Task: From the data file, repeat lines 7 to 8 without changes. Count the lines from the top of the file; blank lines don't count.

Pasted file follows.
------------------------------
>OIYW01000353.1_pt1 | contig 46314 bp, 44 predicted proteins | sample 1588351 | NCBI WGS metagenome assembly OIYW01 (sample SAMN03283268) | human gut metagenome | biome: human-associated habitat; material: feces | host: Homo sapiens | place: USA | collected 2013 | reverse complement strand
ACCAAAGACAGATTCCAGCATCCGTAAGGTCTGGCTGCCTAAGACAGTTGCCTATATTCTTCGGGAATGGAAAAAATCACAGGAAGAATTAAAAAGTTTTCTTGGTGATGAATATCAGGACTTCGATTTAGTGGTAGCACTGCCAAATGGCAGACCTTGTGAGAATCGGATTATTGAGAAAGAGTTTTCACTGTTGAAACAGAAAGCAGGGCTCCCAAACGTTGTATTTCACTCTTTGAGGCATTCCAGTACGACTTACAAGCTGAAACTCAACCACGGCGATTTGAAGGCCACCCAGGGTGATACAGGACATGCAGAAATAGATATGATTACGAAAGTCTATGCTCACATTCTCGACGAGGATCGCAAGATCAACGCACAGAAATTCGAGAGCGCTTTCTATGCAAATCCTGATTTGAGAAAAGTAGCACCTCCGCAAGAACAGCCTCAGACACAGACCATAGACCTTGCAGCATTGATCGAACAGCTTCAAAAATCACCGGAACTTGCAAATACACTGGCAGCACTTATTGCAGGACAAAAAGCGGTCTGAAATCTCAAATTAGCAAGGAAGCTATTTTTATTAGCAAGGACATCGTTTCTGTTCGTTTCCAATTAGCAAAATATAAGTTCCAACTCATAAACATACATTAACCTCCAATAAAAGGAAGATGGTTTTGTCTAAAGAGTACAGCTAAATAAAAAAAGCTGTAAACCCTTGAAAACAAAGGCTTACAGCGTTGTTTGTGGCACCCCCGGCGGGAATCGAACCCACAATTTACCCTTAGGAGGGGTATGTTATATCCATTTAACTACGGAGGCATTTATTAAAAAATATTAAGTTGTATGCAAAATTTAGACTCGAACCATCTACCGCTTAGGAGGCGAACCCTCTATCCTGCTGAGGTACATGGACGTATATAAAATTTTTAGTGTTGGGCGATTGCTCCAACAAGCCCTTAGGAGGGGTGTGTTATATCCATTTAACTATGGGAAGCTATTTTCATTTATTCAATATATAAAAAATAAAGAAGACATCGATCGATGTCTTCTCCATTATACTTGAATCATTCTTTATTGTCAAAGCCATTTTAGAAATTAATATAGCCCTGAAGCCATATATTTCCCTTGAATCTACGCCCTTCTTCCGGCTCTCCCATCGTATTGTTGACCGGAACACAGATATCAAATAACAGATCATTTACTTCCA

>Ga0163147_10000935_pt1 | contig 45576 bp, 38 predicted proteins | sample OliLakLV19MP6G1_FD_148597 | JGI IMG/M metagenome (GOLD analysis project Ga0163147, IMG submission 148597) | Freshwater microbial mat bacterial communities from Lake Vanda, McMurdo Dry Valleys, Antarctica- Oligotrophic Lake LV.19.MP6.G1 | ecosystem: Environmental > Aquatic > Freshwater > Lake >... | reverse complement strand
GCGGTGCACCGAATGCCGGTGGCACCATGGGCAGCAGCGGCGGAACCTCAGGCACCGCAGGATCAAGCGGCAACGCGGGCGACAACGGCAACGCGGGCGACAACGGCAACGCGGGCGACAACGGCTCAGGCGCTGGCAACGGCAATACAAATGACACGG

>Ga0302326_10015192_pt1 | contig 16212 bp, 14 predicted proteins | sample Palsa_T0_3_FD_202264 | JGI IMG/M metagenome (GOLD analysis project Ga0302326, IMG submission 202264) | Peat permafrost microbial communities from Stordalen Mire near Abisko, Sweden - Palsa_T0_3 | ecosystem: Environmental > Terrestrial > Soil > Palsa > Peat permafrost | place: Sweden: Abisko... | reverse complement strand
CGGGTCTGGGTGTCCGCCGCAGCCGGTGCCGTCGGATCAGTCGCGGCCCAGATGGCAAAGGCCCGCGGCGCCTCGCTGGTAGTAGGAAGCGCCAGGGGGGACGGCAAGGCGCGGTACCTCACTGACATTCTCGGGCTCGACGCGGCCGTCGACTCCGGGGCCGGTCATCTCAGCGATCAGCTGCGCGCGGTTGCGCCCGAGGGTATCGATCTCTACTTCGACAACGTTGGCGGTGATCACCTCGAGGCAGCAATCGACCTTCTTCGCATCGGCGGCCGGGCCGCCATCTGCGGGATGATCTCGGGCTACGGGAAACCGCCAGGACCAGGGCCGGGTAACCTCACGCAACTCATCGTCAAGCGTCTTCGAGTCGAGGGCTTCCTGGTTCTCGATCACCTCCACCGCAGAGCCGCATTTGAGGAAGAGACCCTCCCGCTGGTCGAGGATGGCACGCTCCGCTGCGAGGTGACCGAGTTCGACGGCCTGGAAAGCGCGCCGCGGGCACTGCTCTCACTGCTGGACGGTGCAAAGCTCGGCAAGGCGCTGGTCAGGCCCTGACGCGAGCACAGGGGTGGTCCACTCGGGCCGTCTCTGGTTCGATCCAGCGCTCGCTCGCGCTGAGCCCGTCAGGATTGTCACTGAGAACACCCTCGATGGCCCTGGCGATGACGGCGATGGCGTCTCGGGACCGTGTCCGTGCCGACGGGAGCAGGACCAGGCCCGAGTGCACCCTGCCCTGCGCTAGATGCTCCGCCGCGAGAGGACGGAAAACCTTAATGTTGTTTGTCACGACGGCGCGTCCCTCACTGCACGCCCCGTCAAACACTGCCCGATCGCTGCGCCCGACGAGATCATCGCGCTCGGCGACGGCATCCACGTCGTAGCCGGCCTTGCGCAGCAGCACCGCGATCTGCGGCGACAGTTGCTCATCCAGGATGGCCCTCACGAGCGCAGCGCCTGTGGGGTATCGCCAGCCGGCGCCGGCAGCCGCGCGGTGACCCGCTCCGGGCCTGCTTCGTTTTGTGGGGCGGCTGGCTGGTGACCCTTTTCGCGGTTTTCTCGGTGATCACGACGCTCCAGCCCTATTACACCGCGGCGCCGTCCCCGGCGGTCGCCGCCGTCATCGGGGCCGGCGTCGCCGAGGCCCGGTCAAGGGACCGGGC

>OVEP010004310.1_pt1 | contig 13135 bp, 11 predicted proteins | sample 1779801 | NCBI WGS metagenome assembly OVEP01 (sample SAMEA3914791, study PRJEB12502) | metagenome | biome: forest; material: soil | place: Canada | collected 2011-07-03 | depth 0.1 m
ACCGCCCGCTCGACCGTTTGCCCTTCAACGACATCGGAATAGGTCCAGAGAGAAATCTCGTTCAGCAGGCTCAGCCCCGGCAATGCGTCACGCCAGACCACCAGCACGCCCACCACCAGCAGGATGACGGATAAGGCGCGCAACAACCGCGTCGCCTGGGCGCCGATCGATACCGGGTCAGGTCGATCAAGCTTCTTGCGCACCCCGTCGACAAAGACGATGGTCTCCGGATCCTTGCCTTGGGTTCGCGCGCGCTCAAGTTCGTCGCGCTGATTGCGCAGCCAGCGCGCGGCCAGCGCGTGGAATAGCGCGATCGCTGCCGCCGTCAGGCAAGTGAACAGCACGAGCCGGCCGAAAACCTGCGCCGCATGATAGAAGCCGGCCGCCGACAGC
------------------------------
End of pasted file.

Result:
>OVEP010004310.1_pt1 | contig 13135 bp, 11 predicted proteins | sample 1779801 | NCBI WGS metagenome assembly OVEP01 (sample SAMEA3914791, study PRJEB12502) | metagenome | biome: forest; material: soil | place: Canada | collected 2011-07-03 | depth 0.1 m
ACCGCCCGCTCGACCGTTTGCCCTTCAACGACATCGGAATAGGTCCAGAGAGAAATCTCGTTCAGCAGGCTCAGCCCCGGCAATGCGTCACGCCAGACCACCAGCACGCCCACCACCAGCAGGATGACGGATAAGGCGCGCAACAACCGCGTCGCCTGGGCGCCGATCGATACCGGGTCAGGTCGATCAAGCTTCTTGCGCACCCCGTCGACAAAGACGATGGTCTCCGGATCCTTGCCTTGGGTTCGCGCGCGCTCAAGTTCGTCGCGCTGATTGCGCAGCCAGCGCGCGGCCAGCGCGTGGAATAGCGCGATCGCTGCCGCCGTCAGGCAAGTGAACAGCACGAGCCGGCCGAAAACCTGCGCCGCATGATAGAAGCCGGCCGCCGACAGC